More Than 80 Cambodian Villagers Test Positive For HIV/AIDS

2014-12-16
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Villagers visit a health center in Battambang province to receive blood tests, Dec. 16, 2014.
Villagers visit a health center in Battambang province to receive blood tests, Dec. 16, 2014.
RFA

More than 80 residents of a remote village in northwestern Cambodia, including children and elderly women, have tested positive for HIV/AIDS and may have been infected by contaminated needles during medical treatment, health officials said Tuesday.

One official has described the result as unprecedented in the country and the authorities have ordered a verification.

Teng Kunthy, secretary general of Cambodia’s National AIDS Authority, told RFA’s Khmer Service that 663 residents of Roka village in Battambang province’s Sangke district had received blood tests since reports of a mass infection emerged last week, with 82 confirmed positive for HIV/AIDS.

“The preliminary results show that 90 people are positive—71 adults and 19 children,” he said, adding that 82 were later confirmed to be HIV/AIDS cases. 

Battambang provincial health director Voeun Bunret told RFA that blood samples of all 90 were being sent to a medical team in the capital Phnom Penh to verify the results before informing villagers.

Agence France-Presse quoted Hei Sik, a provincial HIV/AIDS program director, as saying that the infection rate was “the highest I have ever seen,” adding that among the villagers confirmed positive were women aged in their 70s and 80s.

According to a preliminary investigation, the mass infection was likely caused by contaminated needles during medical treatment by an unqualified health-care provider, Teng Kunthy said.

“There are only two [likely] reasons—drug injections or medical injections through private health services, though our investigation suggests it is not due to drug injections,” he said.

“We interviewed the patients and found that most of them … received treatment from a local volunteer health-care provider in the village, who is not a professional and only has some basic medical knowledge. We tried to communicate with him, but he has been missing for the last two days.”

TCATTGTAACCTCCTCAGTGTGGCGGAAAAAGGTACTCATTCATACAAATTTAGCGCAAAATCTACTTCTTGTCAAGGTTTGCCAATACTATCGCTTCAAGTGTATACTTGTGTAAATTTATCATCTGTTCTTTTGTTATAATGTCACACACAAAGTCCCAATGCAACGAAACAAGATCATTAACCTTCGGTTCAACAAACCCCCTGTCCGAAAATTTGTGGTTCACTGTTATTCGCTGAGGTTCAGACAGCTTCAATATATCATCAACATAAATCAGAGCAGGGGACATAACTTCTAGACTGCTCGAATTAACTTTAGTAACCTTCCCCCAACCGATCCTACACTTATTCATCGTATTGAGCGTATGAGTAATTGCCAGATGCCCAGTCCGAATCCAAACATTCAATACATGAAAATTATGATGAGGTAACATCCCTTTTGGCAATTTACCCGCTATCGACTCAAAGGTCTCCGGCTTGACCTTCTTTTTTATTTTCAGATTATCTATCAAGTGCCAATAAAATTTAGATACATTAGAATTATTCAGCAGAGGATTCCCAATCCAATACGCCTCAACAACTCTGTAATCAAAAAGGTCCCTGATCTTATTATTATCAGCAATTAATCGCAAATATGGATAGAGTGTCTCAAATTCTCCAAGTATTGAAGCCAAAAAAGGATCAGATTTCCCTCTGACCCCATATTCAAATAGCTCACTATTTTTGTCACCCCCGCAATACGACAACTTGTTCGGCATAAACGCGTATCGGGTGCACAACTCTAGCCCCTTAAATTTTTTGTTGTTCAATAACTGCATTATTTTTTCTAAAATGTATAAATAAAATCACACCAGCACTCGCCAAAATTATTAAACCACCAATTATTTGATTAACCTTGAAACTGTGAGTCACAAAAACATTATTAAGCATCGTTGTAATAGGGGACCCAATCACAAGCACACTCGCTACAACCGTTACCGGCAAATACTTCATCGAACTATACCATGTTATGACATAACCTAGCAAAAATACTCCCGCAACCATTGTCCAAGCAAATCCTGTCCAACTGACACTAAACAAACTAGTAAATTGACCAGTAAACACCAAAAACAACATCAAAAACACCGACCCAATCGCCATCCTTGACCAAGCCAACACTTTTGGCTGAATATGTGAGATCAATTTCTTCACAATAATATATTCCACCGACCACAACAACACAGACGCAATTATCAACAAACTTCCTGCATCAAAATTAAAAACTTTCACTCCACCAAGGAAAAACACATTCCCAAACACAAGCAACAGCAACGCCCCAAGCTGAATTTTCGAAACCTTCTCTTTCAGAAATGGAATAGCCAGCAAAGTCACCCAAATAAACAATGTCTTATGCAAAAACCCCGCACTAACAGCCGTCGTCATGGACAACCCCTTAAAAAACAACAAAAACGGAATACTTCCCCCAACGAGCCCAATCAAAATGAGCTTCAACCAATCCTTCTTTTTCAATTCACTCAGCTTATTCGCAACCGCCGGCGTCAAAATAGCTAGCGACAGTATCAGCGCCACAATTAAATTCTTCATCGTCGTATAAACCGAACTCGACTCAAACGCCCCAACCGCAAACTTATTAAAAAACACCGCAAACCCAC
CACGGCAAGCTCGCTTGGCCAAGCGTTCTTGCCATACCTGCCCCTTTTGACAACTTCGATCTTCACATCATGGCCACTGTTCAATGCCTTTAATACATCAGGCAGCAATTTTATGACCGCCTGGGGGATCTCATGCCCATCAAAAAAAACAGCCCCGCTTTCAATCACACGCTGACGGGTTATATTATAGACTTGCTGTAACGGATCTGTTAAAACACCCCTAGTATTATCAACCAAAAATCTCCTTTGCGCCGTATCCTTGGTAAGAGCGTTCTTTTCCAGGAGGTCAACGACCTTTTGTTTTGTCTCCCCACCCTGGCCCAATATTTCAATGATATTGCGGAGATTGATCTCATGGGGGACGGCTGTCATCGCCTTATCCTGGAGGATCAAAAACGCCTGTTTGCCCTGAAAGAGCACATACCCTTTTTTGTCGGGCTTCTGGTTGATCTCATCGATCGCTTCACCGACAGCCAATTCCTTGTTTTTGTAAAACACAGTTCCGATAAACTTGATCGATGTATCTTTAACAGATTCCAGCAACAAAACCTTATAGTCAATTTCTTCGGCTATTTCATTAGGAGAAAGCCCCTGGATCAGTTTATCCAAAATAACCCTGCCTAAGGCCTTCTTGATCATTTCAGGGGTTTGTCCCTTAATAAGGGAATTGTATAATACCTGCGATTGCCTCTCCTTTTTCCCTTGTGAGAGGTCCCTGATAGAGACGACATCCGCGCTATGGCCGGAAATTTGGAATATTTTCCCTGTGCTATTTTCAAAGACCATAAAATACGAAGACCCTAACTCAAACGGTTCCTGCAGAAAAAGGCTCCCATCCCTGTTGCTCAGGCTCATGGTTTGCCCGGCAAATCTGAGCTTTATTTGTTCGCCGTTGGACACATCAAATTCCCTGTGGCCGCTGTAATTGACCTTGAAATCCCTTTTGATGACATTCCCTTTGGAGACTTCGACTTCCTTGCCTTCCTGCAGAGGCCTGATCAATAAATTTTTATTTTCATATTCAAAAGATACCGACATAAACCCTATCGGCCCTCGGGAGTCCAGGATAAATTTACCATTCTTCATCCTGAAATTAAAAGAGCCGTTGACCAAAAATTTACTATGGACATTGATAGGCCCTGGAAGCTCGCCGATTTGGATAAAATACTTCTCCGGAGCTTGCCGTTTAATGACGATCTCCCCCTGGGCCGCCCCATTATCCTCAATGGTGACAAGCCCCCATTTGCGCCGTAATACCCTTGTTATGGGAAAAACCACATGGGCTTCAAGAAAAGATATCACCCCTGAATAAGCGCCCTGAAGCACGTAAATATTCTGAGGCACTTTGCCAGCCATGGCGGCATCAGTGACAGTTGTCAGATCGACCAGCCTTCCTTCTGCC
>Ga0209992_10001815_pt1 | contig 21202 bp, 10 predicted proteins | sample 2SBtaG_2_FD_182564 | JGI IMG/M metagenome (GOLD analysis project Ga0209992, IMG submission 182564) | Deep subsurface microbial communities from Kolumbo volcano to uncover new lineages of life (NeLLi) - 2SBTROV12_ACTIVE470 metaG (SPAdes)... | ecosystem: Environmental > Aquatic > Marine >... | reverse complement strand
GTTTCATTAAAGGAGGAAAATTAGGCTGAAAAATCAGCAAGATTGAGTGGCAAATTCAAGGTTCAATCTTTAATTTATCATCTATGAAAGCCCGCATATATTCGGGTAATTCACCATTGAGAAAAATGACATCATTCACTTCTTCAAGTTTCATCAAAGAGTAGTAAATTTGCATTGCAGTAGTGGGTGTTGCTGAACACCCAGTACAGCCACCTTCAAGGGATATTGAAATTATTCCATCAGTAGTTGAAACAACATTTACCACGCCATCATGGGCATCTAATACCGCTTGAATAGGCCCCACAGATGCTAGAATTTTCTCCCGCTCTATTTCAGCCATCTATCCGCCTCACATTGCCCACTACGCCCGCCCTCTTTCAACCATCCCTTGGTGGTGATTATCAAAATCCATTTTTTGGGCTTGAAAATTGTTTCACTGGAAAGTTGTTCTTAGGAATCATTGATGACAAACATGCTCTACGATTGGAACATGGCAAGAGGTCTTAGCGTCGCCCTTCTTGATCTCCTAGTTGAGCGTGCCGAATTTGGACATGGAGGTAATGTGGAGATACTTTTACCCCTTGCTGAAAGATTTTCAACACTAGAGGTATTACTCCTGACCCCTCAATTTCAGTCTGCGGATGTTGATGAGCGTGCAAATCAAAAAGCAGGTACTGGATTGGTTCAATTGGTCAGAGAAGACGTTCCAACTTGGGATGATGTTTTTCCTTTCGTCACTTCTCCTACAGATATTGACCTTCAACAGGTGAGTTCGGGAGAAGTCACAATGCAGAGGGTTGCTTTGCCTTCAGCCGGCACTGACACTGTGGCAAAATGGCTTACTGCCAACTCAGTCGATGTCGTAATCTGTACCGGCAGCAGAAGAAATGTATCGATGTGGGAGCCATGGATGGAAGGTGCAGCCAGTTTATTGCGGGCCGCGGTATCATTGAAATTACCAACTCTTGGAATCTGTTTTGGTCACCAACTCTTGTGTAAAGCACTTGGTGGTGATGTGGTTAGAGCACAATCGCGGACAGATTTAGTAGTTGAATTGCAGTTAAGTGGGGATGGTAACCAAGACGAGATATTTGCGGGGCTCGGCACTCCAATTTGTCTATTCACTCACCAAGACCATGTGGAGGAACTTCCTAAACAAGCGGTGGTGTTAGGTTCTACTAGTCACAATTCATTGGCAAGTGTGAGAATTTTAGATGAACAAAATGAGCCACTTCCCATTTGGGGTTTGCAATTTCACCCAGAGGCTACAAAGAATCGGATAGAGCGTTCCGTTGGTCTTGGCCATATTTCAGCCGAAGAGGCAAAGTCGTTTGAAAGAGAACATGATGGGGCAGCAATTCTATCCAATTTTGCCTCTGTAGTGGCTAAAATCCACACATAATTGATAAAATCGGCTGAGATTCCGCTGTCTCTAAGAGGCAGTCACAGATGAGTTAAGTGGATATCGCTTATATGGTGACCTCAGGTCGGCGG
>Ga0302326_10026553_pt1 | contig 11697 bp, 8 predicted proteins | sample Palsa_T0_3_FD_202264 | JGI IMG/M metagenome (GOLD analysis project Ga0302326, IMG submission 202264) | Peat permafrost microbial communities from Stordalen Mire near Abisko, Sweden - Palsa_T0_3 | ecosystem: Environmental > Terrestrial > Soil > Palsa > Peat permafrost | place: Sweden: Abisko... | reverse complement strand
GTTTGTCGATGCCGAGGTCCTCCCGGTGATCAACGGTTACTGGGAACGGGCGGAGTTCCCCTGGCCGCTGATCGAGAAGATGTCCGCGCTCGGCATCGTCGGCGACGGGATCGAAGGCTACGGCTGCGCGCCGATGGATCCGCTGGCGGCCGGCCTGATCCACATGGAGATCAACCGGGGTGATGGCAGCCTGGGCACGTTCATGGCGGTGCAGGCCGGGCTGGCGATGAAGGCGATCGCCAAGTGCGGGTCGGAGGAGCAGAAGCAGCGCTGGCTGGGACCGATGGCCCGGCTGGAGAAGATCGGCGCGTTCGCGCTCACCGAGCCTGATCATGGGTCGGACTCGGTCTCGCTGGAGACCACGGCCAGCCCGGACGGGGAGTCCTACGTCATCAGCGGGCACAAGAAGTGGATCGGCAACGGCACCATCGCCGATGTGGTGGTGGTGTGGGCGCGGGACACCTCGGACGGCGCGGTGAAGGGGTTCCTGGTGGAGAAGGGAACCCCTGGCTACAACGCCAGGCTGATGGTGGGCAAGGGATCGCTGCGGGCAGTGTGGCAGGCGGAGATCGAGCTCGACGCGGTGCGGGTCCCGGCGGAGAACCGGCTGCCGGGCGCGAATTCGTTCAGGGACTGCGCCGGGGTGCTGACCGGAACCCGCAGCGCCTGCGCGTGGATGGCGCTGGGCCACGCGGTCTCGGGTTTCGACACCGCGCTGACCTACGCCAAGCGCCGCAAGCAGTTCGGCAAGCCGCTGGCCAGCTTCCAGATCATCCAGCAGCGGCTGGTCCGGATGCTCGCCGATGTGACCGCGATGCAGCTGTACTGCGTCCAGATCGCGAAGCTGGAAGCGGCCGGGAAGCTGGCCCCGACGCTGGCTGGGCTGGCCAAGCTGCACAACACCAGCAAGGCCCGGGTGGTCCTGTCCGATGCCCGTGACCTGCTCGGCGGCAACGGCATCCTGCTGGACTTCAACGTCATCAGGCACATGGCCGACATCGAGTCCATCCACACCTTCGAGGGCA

Teng Kunthy urged the residents of Sangke district to remain calm, saying the government would control the spread of the disease, and called on all villagers in the area to undergo blood tests.

He said that health officials had already provided medical treatment kits to the 82 villagers who had been confirmed positive for HIV/AIDS and were conducting a campaign to educate them about how to prevent the infection of others.

“We want them to understand that patients can take medication and should not infect others, and that we will provide medical services for them,” he said.

A resident of Roka village who spoke to RFA on condition of anonymity said that he and three other members of his family, including two of his children, had tested positive for HIV/AIDS, adding that he suspected they had been infected through medical injections.

“I don’t know why almost my entire family got infected,” he said.

“I believe that we were infected through contaminated needles, but I don’t know from which health-care workers. I appeal to the Ministry of Health to find the real cause of the infection.”

Ongoing fightcambodia-battambang-sangke-map-400.jpg

Teng Kunthy said the mass infection was distressing in light of Cambodia’s recent work in fighting HIV/AIDS, which has won praise from the international community.

“We are saddened by this news, because … Cambodia has been a leader amongst countries that are reducing the disease, and the government recently promised to eliminate [new infections] by 2020,” he said.

Last week, Prime Minister Hun Sen committed to stopping new HIV infections in Cambodia by 2020 as the government allocated U.S. $3.7 million of the national budget to HIV treatment from 2015 to 2017—the first time it had earmarked funds for the country’s treatment program.

According to the United Nations’ AIDS agency, new HIV infections in Cambodia dropped by 67 percent from 3,500 in 2005 to 1,300 in 2013.

Cambodia’s National AIDS Authority says the rate of HIV infection among people aged 15 to 49 has declined from 0.6 percent in 2013 to 0.4 percent in 2014.

More than two-thirds of the 75,000 people living with HIV in the country receive antiretroviral therapy—the highest percentage of treatment access in the region, UNAIDS said.

Reported by Ham Chamroeun for RFA’s Khmer Service. Translated by Samean Yun. Written in English by Joshua Lipes.

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